15. When we loose this weight even tho it’s body weight will it actually make us look smaller and does it atomstically gain back or can we keep it off?

    -thanks for the info

  16. Hi really enjoyed the article ,I am 6 days away from a weigh in for a large british armwrestling comp and need to lose 20 pounds give or take ,I have already lost 25 pounds just drinking vegetable juice, and not much food ,but it has slowed down ,please could you advise me on whether the gallon water measure is uk or US ,and to the amount of cardio I should be doing alongside the weight cut ,also as I read it does it mean that I can eat plenty of meat like chicken up to three times a day and still lose the weight ,I know that’s probably covered in the article but I really don’t want to make a mistake at the last hurdle ….many thanks

  17. hi!! Can this be done if the fight(boxing) is on the same day as weigh in? or will it drastically reduce performance ?

  18. Dear Dr Berardi and writer,

    After reading this amazing article of yours..i’ve been to ask you for some advices regarding my first professional MMA fight. I’m 28 years old, with a height of 181 cm and weigh 82 kg..I have to cut weight to 70 kg in 14 days!! ( I know it’s extreme) My first question is ; is it doable? Second question:

    Is it safe to do so and what are the steps that can be done for that as well as not.only it’s my first time dropping weight but it’s been a very long since I can remember being 70 kg.

    I sincerely appreciate and am very thankful for giving me the time to answer me back with your expertise..

    Sincerely,

    Anthony

  19. If i completed this routine and wanted to keep the weight off once i lost it, is there any way i could go about that? Or would the weight come back regardless?

  20. I “normally” weigh around 205 pounds. I work 12 1/2 hour shifts in a plastics factory. The environment is quite warm to hot, and the work is hard. We have a scale there which makes weighing convenient. I have found that I will lose close to 25 pounds over the course of the shift ( Almost all water weight obviously ) if I do not eat or drink anything from the time I weigh in 5 minutes before the shift starts until after it ends. Normally we don’t get our first break ( a potential chance to eat or drink ) until about 3-hours after the shift starts anyway, so I am actually only going about 9 1/2 hours without any intake longer than I usually would. Yes, I am hungry and thirsty at the end of the shift when I have tried this, but not to anywhere near the extent of the guy in the article. When I get home I just eat and drink whatever I feel like without counting anything, and then breakfast and some fluids the next morning before work. Weighing in again at work, right back around 205 is common. I’ve only done this as an “experiment,” but to me it seems to prove there must be an easier way than the article would lead one to believe. Also, I have heard NFL ( Former players ) announcers say that it is common for offensive lineman ( Usually close to 300 or more pounds ) to lose up to 30 pounds over the course of a 3-hour game on a hot day and with all their pads and equipment on. This even includes ingesting small amounts of Gatorade during the game. ( They can’t drink too much, because it will slosh around in their stomachs, not be absorbed into their system fast enough, and negatively affect their play. But again, this seems to indicate that it is not necessary to suffer for almost an entire week to achieve this temporary weight loss.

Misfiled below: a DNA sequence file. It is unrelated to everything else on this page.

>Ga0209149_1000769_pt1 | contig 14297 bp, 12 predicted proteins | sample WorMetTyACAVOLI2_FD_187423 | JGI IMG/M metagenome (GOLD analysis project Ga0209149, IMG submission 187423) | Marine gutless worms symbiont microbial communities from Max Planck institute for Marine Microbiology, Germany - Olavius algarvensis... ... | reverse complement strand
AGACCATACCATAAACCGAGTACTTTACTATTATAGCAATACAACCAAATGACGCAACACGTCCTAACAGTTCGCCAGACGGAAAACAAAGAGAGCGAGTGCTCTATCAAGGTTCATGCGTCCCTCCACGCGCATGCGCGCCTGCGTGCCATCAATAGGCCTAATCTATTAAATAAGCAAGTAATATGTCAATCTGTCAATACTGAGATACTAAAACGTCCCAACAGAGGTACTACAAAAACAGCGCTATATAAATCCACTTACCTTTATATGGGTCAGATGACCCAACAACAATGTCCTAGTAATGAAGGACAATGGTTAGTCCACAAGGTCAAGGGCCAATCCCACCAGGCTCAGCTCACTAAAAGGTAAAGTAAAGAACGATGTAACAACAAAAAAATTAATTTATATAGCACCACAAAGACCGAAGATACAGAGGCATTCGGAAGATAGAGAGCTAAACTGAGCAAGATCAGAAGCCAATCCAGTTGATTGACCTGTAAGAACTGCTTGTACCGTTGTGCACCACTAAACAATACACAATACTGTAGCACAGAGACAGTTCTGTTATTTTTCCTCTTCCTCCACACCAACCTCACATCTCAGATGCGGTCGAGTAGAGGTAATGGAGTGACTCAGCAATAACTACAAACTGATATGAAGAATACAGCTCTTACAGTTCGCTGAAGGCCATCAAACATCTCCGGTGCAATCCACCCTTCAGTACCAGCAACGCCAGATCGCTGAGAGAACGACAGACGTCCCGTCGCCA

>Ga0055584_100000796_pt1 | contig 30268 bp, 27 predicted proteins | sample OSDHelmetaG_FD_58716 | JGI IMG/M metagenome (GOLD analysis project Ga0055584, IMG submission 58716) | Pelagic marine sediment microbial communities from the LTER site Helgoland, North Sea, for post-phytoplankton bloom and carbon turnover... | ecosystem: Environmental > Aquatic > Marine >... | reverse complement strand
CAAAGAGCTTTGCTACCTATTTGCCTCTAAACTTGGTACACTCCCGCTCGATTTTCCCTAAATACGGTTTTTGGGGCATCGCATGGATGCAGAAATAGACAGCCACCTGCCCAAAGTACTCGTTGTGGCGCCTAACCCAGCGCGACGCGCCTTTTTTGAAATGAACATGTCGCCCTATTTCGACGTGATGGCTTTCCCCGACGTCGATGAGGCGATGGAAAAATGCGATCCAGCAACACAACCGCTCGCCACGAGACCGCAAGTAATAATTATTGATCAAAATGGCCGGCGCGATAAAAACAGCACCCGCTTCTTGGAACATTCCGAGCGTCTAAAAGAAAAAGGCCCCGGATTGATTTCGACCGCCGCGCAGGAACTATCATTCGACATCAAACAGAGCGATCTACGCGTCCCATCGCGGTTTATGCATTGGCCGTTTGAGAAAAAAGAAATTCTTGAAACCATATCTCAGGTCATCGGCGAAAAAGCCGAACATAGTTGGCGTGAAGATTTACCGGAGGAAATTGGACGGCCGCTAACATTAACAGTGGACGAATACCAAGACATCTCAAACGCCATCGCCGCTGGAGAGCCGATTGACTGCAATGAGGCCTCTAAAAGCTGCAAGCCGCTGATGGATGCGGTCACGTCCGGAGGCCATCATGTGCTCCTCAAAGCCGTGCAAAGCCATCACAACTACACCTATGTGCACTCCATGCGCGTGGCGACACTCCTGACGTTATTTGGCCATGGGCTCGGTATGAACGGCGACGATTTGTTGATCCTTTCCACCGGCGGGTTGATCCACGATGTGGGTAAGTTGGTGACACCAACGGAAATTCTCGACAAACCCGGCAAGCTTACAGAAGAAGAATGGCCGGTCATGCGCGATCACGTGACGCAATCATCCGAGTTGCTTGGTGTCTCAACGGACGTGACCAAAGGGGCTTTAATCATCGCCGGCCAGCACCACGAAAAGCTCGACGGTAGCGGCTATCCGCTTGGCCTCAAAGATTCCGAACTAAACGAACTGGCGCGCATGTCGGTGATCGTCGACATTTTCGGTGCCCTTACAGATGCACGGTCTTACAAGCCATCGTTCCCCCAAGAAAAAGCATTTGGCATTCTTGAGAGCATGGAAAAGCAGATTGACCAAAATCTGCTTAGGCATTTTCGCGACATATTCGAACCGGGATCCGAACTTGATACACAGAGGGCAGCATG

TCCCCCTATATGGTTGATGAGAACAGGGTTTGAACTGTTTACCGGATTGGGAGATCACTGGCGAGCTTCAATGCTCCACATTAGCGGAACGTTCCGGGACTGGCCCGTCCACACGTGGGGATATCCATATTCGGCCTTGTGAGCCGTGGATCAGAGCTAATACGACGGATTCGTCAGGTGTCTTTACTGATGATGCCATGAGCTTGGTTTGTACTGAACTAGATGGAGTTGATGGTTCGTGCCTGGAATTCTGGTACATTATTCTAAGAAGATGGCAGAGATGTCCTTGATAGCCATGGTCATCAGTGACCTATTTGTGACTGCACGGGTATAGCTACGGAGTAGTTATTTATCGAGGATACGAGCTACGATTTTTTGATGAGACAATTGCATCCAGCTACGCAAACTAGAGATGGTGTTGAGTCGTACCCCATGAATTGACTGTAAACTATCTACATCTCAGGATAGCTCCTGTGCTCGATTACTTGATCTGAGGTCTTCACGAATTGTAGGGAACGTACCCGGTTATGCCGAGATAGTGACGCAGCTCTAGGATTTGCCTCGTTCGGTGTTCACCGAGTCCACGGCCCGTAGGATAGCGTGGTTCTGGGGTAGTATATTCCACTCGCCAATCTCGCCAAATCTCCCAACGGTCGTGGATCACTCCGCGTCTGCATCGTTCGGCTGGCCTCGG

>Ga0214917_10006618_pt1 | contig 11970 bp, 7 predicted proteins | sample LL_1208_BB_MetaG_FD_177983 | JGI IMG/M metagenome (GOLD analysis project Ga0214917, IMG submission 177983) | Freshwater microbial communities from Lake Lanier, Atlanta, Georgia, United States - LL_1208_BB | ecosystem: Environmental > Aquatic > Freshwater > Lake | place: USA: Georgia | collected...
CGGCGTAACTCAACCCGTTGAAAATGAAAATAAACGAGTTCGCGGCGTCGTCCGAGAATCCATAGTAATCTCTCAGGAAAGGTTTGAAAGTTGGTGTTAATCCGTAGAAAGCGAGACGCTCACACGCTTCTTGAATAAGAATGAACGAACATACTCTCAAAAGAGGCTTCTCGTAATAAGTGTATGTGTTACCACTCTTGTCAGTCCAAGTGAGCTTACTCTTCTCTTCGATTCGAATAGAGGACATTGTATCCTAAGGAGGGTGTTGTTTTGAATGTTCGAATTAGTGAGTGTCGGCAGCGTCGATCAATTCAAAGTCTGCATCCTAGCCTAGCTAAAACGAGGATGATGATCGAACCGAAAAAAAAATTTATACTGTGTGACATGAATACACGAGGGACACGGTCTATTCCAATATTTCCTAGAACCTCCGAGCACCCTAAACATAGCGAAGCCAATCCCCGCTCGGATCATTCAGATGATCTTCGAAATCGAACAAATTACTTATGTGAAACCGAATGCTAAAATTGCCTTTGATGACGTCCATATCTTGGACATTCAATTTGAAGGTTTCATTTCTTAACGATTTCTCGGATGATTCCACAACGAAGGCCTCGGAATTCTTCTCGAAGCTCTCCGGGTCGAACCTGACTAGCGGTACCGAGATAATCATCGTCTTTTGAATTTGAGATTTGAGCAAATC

21. Hi, i found this information extremely interesting. I have a bathing suit competitio coming up in 9 days and ive gained weight instead of losing. Please help me! Im 170lbs and 5’2″ (way to fat to compete). Any suggestions would ve greatly appreciated.

    Should I do the water flushing?

    Thanks for any help you can give, Lourdes

  22. So guys, I have a fight aug.22nd at 135lb. I naturally weigh 160 and I am currently at 155lb and I am 5’8″. Weigh-ins are on Aug.22nd. I am determined to make it. If I follow the weight cut plan, will I make it to the weight mark of 136lb? I am very interested in your reply. [Moderator: phone number removed]

  23. I’m a 41 year old woman. I am 5ft, and at 178 lbs. I’d love to lose 40 lbs by late Oct 2015. Mind you I have metal clamps in my left ankle, plus I don’t have access to a sauna. The exercises may be a bit too much for me. What should I eat? I don’t even know where to start. Is this regime strictly for men only?